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What is The Personality Trait Grit? The Science Behind the Buzz

Grit as a personality trait is defined as passionate persistenceT and is seen as a critical driver of cross-domain success, including in the workplace.

When researchers started to dig into what made the personality trait “grit” so powerful, though, they found that it is basically just a rebrand of an already well-known product – conscientiousness.

Why is grit the personality trait (or conscientiousness) so great?

Grit, or conscientiousness, is a personality trait that has long been widely known to predict academic and workplace success. People higher in conscientiousness are, in a word, organized. They make plans, and then they follow through on them. They persist, which is valuable in individuals who have other success-predicting traits such as intelligence (still one of the largest predictors of success). Persistence without the skillset or game plan to succeed would actually be detrimental. Similarly, research finds conscientiousness can actually hinder performance in more stressful or dynamic settings, where adaption is more valuable than persistence.

How do you develop grit or conscientiousness in your employees?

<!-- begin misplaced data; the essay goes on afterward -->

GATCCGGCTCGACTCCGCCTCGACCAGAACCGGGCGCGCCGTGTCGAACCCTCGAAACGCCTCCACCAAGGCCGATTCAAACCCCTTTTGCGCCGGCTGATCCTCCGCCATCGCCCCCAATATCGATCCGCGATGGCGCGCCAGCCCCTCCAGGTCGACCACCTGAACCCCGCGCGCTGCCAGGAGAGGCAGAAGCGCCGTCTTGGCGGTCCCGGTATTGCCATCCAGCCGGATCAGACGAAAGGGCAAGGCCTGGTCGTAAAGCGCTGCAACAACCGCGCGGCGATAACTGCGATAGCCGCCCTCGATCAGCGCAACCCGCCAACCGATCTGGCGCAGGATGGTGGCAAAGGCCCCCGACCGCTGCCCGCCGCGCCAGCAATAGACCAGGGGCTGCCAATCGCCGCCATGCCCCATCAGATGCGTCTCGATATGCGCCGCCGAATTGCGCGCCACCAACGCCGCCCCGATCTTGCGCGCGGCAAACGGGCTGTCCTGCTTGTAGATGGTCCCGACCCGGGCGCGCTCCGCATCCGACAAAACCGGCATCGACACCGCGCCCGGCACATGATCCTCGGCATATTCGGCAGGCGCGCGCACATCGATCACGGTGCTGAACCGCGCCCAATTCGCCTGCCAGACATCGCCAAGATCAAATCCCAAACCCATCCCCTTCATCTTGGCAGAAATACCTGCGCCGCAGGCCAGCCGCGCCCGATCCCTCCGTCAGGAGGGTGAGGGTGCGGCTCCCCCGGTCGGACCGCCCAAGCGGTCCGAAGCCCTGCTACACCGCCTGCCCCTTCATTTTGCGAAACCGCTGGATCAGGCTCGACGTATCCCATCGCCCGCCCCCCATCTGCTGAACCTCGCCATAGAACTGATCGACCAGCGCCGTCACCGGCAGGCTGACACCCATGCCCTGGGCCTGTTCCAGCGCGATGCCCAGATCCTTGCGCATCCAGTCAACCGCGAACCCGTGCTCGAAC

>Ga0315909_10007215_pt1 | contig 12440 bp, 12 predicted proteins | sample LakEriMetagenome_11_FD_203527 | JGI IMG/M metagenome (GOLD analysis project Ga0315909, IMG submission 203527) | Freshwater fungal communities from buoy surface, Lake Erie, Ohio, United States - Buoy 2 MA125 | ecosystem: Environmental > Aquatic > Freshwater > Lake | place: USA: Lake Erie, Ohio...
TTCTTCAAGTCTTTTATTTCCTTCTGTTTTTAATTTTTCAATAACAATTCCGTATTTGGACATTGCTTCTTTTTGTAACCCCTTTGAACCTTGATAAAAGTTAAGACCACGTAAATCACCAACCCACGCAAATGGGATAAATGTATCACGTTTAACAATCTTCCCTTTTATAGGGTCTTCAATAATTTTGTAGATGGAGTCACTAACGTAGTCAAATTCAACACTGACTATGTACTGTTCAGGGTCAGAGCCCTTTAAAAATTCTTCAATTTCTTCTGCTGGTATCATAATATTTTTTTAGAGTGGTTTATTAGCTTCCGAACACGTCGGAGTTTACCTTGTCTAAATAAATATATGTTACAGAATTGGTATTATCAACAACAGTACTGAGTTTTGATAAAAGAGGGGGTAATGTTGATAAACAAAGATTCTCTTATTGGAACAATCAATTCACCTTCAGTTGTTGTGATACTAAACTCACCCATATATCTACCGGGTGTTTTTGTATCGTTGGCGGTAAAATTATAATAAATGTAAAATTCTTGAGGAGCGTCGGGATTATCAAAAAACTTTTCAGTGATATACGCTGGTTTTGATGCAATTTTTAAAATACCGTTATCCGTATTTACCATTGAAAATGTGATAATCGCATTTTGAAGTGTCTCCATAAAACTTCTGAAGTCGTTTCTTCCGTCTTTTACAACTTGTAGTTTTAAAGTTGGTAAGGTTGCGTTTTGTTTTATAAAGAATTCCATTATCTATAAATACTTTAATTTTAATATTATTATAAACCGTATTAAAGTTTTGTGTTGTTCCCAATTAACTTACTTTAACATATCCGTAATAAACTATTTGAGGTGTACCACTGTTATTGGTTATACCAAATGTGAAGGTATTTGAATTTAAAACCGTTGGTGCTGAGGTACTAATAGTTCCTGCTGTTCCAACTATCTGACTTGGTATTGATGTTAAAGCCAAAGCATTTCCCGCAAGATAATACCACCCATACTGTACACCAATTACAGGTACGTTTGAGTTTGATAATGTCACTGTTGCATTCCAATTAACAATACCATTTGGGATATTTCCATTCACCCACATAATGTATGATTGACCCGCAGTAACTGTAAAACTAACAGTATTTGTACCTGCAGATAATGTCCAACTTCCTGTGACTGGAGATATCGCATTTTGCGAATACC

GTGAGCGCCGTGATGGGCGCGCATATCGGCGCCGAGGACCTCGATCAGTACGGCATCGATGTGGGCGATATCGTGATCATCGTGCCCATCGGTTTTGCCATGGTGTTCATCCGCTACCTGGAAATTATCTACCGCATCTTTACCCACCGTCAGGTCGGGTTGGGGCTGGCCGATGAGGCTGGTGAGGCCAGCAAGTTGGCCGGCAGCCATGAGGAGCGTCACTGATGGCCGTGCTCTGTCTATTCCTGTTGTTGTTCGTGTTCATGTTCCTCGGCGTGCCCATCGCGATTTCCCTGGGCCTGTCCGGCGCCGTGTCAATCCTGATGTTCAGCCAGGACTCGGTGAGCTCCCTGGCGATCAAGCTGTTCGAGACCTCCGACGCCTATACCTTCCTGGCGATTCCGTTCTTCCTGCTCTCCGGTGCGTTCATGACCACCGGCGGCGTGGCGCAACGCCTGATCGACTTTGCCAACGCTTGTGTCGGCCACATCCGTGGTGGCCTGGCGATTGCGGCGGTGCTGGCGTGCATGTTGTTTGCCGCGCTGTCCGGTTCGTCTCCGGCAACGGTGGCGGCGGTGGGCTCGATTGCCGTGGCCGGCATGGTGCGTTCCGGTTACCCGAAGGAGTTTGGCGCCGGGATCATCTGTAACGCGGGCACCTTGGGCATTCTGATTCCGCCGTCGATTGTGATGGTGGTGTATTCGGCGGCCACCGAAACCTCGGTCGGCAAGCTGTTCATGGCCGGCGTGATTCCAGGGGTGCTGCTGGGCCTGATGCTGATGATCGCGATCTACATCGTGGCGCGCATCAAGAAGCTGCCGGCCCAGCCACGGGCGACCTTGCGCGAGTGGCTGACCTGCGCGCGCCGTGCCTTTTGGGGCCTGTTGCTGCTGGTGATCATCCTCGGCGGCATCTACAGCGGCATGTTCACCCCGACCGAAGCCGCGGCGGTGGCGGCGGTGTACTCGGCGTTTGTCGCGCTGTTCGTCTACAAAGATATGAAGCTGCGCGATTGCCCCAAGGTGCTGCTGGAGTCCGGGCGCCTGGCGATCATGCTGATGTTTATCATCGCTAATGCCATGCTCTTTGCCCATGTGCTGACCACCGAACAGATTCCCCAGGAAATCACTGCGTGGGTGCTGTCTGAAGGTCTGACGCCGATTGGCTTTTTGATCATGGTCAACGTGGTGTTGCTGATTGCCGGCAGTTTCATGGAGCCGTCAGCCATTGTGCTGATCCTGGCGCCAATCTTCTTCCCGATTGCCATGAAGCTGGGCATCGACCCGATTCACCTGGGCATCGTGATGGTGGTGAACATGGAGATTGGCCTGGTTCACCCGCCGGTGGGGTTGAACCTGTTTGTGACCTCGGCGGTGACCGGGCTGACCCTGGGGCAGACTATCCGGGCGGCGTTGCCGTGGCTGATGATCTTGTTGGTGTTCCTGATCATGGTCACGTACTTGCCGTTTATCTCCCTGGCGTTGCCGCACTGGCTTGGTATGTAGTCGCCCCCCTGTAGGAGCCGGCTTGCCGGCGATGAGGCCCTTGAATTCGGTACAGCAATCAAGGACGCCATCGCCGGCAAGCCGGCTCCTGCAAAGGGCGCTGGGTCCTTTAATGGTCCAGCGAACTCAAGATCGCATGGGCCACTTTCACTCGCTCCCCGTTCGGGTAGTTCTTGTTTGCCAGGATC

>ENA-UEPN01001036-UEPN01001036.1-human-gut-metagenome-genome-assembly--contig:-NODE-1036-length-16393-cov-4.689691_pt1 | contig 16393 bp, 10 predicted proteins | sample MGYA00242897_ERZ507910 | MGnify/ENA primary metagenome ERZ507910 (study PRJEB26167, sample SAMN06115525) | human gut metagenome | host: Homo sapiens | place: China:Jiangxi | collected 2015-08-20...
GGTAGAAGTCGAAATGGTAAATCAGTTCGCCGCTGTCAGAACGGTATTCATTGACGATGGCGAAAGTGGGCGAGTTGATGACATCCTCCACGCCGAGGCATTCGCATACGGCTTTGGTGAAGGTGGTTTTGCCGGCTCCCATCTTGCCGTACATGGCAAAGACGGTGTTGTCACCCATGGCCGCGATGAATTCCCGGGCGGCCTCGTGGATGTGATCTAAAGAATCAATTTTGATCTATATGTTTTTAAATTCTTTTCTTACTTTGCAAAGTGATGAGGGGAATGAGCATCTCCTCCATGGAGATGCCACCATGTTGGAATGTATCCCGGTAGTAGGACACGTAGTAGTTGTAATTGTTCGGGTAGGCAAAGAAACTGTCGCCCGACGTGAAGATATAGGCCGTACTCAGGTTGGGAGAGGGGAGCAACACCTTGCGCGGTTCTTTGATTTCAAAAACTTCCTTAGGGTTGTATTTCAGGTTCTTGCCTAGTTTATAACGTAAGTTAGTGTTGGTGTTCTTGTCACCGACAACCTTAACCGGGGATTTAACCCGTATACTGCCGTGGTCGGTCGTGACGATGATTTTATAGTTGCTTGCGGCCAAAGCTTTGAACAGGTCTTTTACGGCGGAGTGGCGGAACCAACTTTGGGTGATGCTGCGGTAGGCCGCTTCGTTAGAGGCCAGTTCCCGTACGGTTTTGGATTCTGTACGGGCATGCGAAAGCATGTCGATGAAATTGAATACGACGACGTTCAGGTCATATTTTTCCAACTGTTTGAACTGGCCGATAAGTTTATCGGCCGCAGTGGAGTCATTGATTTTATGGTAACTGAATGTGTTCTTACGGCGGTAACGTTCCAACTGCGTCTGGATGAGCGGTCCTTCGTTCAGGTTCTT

Although research has shown personality traits like grit/conscientiousness are primarily genetic in origin, the behaviors it inspires (e.g., persistence) can be learned. People born more conscientious may have a head start, but the rest of us can get there with practice.

Before “grit” burst on the scene as a personality trait, psychologists had long recognized that success often involves navigating the gap between what we cannot do yet, but what we might achieve with practice. Failure is daunting. It is easy to decide that when we fail we will always fail, and so we should just give up. But when we have a growth mindset, we can understand failure as just one step on the path to success. (This is where that persistence can pay off!)

Maintaining expectations of success is the critical motivational factor at play, and where our mindset and the people around us play an important role. Positive feedback from others builds expectations of success, and social support softens the blow of a setback. Leaders who maintain a positive attitude even when delivering negative feedback can keep their employees motivated and boost future performance.

So, what’s the takeaway?

  • For Hiring Managers:
    • Whether you want to call the personality trait “grit”, or just old-fashioned “conscientiousness”, this key personality trait is something you should be looking for in a potential employee. Cangrade’s pre-hiring assessment will tell you who has it, and who doesn’t.
  • For Supervisors:
    • If you want your employees to persist, even after a setback, you can help. Don’t set them up for failure by giving them more than they can handle. And when they do face a setback, focus on the positive elements to encourage further effort. When our confidence falters, the people around us can be the difference between persistence and despair.